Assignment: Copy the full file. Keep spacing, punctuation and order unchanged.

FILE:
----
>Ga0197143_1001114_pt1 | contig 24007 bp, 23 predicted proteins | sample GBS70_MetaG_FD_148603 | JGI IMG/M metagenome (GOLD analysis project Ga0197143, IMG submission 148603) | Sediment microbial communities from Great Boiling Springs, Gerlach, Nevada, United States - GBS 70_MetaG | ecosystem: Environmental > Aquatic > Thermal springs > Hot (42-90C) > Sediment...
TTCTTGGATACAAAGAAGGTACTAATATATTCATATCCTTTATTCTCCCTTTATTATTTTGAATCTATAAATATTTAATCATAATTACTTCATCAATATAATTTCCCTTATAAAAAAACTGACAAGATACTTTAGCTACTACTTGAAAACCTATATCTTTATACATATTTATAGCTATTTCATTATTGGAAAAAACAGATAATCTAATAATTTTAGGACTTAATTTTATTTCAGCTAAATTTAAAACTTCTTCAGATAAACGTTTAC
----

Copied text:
>Ga0197143_1001114_pt1 | contig 24007 bp, 23 predicted proteins | sample GBS70_MetaG_FD_148603 | JGI IMG/M metagenome (GOLD analysis project Ga0197143, IMG submission 148603) | Sediment microbial communities from Great Boiling Springs, Gerlach, Nevada, United States - GBS 70_MetaG | ecosystem: Environmental > Aquatic > Thermal springs > Hot (42-90C) > Sediment...
TTCTTGGATACAAAGAAGGTACTAATATATTCATATCCTTTATTCTCCCTTTATTATTTTGAATCTATAAATATTTAATCATAATTACTTCATCAATATAATTTCCCTTATAAAAAAACTGACAAGATACTTTAGCTACTACTTGAAAACCTATATCTTTATACATATTTATAGCTATTTCATTATTGGAAAAAACAGATAATCTAATAATTTTAGGACTTAATTTTATTTCAGCTAAATTTAAAACTTCTTCAGATAAACGTTTAC